STROKE-BASED RETOUCHING PLUG-IN FOR PHOTOSHOP
Digital Film Tools specializes in creating practical tools for digital photographers and the Power Stroke plug-in for Photoshop is no exception. Power Stroke version 1 is described by Digital Film Tools as a “stroke-based color correction, colorization, and special effects plug-in.” In other words, it allows you to perform isolated corrections to an image without first having to create a mask.
Anyone who retouches images knows that critical changes rarely (if ever) are applied to the entire image. Power Stroke provides a simple, interactive, stroke-based interface that you use to quickly define the desired area of concern, thus allowing localized targeted adjustments without having to define the region with a mask. But wait, you say (yes, I can hear your thoughts!), Photoshop has a vast array of tools that make such selections easy. And you’re right in thinking that everything done with Power Stroke can be done with Photoshop…given enough time. The real question is what’s your time worth?
One of the cool things about the isolation produced by Power Stroke is that the correction doesn’t just stop at the edge of the area being corrected; instead, it blends into the pixels adjacent to the modified area. Power Stroke can be assigned multiple corrections and effects, such as color correction, re-coloring, or desaturation. It can also be used for colorization of black-and-white images to create the hand-tinted look that’s so popular these days, as well as blur, and fill light. Probably my favorite is the selective black-and-white effect where the subject of the photo retains its color, and everything else becomes black and white or vice versa. (I bet they’d love to have had Power Stroke around when they made the movie Pleasantville.)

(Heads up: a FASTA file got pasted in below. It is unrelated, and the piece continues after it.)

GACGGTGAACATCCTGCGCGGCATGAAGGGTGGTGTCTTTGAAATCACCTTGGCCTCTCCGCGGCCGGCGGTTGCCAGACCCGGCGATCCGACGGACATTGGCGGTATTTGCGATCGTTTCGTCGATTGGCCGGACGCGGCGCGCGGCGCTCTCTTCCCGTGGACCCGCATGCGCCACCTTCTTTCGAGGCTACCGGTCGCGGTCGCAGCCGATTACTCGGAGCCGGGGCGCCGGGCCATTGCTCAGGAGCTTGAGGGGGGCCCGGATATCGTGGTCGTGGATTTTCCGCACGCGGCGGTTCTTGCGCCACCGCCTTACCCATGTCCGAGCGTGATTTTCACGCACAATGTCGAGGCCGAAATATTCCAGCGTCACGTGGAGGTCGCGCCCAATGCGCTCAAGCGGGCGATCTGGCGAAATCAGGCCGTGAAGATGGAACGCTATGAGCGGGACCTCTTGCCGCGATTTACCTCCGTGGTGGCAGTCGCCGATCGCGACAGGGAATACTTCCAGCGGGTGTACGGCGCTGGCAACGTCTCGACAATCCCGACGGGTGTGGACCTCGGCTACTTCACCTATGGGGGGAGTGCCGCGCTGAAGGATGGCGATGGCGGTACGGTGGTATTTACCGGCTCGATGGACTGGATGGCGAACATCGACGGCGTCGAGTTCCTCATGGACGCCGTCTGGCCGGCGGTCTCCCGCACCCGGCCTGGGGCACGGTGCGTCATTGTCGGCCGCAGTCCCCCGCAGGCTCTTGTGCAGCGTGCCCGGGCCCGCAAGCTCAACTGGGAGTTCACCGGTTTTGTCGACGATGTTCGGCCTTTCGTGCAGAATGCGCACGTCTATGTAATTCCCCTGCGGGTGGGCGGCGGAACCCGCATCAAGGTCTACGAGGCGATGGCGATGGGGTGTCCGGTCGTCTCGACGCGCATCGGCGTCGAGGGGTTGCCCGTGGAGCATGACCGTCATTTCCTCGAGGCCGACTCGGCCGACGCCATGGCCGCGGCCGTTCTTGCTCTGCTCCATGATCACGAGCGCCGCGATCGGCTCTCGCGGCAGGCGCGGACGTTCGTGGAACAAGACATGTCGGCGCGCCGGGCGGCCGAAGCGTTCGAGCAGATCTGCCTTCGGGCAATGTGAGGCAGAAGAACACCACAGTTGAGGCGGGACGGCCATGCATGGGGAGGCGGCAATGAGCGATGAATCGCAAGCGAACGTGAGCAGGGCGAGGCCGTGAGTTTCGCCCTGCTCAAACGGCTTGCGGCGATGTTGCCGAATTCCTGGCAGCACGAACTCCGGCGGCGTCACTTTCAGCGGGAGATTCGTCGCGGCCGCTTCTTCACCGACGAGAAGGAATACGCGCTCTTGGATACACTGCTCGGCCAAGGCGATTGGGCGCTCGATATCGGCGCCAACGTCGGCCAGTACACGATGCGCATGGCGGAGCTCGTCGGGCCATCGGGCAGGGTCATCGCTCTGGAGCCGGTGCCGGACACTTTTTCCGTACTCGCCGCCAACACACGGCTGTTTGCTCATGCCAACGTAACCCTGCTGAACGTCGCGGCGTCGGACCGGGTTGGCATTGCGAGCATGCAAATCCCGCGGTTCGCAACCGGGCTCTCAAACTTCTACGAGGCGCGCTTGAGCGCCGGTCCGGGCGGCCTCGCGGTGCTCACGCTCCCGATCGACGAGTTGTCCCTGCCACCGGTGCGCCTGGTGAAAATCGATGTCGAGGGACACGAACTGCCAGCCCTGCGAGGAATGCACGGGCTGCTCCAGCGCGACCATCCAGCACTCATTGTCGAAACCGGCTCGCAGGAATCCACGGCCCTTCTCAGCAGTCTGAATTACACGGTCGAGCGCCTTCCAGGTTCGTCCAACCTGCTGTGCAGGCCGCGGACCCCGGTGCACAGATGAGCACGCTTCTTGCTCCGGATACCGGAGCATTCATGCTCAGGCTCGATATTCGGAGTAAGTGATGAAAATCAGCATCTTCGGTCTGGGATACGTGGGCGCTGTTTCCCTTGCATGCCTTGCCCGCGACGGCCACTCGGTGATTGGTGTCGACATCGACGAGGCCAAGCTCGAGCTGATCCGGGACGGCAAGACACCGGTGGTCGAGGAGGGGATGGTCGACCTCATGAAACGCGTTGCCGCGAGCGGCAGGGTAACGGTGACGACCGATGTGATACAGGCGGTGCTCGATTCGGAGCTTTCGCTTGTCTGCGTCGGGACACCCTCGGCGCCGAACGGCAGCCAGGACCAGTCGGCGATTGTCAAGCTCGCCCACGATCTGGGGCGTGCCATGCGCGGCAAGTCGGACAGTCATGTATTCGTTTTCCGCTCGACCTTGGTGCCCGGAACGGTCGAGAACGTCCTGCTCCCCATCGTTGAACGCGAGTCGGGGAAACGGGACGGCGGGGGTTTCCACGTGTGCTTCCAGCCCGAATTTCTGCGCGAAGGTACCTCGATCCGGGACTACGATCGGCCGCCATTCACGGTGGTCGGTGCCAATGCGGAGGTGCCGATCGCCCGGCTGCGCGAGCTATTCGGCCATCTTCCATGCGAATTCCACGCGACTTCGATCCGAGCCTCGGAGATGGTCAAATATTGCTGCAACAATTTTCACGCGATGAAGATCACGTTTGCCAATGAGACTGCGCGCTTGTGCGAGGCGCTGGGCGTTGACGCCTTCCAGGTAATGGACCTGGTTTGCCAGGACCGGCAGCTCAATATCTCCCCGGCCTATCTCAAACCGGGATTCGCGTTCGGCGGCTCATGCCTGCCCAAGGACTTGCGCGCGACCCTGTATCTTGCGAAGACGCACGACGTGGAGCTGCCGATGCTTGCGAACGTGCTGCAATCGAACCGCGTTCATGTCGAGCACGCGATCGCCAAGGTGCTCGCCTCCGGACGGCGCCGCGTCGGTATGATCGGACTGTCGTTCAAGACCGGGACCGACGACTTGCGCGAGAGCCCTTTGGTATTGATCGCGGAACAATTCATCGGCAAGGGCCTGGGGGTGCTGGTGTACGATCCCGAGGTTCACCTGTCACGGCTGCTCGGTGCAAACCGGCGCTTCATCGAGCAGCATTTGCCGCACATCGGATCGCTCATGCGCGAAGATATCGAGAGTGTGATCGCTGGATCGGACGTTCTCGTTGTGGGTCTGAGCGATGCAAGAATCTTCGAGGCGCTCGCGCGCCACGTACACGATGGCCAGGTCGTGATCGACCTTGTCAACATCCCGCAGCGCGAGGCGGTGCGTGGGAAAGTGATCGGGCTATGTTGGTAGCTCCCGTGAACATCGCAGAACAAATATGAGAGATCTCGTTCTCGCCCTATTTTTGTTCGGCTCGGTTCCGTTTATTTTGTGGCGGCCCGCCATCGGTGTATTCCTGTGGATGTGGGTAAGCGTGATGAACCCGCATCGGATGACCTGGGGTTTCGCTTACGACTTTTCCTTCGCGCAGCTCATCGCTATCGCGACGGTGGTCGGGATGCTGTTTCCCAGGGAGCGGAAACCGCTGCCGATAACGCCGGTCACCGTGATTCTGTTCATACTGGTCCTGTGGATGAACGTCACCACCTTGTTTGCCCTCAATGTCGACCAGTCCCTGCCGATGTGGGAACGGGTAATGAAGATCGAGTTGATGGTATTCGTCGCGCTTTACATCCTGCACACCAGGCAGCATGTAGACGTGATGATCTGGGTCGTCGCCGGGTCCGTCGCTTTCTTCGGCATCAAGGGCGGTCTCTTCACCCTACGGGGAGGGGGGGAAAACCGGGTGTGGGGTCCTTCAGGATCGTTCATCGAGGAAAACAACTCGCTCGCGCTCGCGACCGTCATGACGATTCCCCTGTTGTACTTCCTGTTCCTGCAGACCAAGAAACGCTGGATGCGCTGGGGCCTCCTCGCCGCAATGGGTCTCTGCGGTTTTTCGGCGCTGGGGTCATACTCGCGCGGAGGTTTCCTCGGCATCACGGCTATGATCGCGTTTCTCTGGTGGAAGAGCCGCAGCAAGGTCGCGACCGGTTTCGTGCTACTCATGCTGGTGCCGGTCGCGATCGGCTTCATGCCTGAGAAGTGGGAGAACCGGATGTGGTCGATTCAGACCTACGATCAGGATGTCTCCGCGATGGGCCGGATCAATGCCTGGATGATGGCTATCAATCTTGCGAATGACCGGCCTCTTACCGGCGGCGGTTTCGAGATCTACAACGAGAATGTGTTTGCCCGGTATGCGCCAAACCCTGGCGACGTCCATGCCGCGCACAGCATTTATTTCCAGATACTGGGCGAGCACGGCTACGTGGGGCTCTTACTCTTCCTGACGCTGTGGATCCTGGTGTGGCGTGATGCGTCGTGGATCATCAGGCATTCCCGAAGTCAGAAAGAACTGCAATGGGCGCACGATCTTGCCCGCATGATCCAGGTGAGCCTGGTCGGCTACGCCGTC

The Selective Recoloring tool provides a localized change of color in the immediate area defined by the brushstroke. Most of the tools do what their names imply: Fill Light selectively lightens shadow regions of an image; Diffusion/Glow is used for glamour shots; and Colorize adds color to black-and-white images.
So, how well does it work? As with most advanced tools, I took the time to watch the video tutorials, then jumped right into the program, and discovered that once I understood the principles of how the plug-in worked, it was relatively simple to use and for the most part, worked as advertised. The isolation in selective black and white was the one tool that required some extra time for me to get the hang of it.
The Digital Film Tools website has a gallery of some examples that can be created using Power Stroke but I think many of the examples don’t reflect the quality of work that can be done with this filter (Colorize being the exception). From their website, you can download an evaluation copy of the plug-in as well as the images used in their tutorials. (When running Power Stroke in demo mode, a watermark is placed over the image and rendering to Photoshop is disabled.) Power Stroke works on Adobe Photoshop 7 and above as well as Adobe Photoshop Elements 3 or later. It works with Macintosh OS X 10.4 and above, Windows XP, and Vista.—Dave Huss
FROM: Digital Film Tools, LLC
HOT Correction blends into adjacent pixels
NOT Isolation in selective black and white takes time